On an undistinguished block in Brooklyn, New York, a few minutes walk from the Williamsburg Bridge, near a synagogue, a Portuguese grocery, and a Muslim community centre, stands an unrecognised landmark in American music. ...decades ago it was a lodging house run by the Williamsburg branch of the YMCA, and it was here, in a single room on the uppermost floor one unknowable day in the mid-1950s, that the Delta blues was born.
Born, that is, in the imagination of one of the YMCA’s long-term residents, a record collector named James McKune...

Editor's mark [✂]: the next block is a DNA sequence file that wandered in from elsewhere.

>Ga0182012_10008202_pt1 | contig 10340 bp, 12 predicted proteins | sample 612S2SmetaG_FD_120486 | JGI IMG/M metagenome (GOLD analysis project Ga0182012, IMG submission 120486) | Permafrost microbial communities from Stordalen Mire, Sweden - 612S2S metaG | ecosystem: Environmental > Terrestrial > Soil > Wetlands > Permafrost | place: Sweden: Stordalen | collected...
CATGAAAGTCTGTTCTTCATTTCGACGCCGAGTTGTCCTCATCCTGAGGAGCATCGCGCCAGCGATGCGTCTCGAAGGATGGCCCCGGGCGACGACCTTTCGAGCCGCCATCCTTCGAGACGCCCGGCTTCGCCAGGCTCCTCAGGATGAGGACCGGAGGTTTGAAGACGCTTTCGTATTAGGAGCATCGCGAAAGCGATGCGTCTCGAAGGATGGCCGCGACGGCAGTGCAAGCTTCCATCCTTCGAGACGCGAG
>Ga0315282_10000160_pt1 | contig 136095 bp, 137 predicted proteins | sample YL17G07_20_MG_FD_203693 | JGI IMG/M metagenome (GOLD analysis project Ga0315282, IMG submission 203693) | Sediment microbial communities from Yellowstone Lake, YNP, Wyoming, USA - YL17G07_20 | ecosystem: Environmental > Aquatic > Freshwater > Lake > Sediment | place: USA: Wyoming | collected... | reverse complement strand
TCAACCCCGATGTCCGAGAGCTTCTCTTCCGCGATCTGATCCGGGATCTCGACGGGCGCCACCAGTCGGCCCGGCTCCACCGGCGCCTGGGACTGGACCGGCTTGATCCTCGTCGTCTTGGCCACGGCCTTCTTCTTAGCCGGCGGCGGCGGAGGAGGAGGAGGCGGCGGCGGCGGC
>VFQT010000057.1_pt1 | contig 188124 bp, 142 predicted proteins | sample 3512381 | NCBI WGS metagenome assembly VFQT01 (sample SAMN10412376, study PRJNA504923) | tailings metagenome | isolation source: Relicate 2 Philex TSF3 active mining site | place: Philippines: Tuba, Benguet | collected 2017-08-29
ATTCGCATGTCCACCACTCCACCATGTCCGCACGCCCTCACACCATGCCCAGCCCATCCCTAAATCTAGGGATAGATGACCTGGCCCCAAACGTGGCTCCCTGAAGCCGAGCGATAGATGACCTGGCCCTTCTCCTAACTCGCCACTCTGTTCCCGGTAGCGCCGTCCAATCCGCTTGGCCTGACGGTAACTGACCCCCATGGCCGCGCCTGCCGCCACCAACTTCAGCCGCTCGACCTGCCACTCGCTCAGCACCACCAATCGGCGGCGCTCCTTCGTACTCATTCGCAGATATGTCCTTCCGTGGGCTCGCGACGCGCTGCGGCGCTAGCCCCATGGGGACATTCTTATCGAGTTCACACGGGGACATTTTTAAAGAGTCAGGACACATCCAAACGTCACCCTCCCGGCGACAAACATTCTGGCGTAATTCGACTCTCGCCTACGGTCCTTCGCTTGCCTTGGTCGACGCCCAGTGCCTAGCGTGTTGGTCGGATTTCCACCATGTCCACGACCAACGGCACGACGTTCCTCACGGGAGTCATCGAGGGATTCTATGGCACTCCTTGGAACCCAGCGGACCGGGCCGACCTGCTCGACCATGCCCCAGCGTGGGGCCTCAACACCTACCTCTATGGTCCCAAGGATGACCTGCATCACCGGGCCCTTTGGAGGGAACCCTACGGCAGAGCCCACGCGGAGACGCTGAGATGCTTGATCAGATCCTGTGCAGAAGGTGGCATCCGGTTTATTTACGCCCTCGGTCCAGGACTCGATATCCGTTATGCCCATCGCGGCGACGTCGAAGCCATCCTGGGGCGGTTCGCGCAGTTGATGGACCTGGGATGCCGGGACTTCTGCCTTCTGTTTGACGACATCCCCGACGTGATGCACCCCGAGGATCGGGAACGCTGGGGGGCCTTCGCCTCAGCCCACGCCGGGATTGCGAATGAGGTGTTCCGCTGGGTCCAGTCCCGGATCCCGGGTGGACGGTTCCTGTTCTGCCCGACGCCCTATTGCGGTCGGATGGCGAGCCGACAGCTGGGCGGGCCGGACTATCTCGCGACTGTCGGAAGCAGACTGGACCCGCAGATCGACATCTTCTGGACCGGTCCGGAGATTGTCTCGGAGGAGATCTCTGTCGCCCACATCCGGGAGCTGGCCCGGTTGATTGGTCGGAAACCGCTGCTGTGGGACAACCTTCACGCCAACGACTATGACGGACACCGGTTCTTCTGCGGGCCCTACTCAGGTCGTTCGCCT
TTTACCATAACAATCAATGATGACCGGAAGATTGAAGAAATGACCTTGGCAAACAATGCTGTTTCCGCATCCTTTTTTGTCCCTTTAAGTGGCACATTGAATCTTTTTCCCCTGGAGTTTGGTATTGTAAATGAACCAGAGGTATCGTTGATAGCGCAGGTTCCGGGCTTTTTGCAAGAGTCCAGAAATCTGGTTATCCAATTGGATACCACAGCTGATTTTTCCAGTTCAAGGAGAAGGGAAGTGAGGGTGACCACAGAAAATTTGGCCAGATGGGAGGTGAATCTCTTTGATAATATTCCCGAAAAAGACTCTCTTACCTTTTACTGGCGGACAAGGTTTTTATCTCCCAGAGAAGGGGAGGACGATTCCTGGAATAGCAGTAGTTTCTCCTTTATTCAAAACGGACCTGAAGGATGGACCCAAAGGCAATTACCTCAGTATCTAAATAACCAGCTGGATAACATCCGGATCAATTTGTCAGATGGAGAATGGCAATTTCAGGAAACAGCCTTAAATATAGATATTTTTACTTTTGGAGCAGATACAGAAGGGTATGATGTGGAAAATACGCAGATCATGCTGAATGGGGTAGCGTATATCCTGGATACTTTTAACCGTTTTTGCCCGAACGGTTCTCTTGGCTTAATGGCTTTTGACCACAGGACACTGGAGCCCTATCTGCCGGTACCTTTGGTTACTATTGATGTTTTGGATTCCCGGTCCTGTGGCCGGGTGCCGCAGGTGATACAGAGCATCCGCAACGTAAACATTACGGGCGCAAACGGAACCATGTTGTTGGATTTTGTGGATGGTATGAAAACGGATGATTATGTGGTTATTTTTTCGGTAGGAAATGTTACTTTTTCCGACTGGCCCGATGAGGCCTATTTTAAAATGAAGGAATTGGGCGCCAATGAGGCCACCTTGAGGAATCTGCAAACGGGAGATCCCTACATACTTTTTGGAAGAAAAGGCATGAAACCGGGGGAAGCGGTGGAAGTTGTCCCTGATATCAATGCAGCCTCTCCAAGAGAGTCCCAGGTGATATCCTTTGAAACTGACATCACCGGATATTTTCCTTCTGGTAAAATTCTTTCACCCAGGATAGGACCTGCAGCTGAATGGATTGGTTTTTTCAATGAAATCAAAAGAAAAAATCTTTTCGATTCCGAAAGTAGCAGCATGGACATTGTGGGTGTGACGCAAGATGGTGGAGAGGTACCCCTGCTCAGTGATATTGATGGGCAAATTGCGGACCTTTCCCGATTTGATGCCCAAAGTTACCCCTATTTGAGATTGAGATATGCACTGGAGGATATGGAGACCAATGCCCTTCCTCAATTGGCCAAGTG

In its distaste for contemporary black popular music, its obsession with the authentic, primal sounds of black suffering, McKune’s brand of connoisseurship was in many ways troubling. Yet what drove it was the same quest for transcendence that has propelled the histories of religion and art. In a deeply secular age, McKune took refuge in a personal faith, in which poring through record bins in junk shops became a kind of pilgrimage and listening to old recordings became an act of devotion. ''Only the great religious singers have ever affected me similarly,'' he wrote of Charley Patton. In the end, he should be judged by what he left behind: a legacy of salvaged voices whose intense, mournful beauty has transfixed the world, voices he invested with wonder and reverence, by listening ''silently. In awe.''
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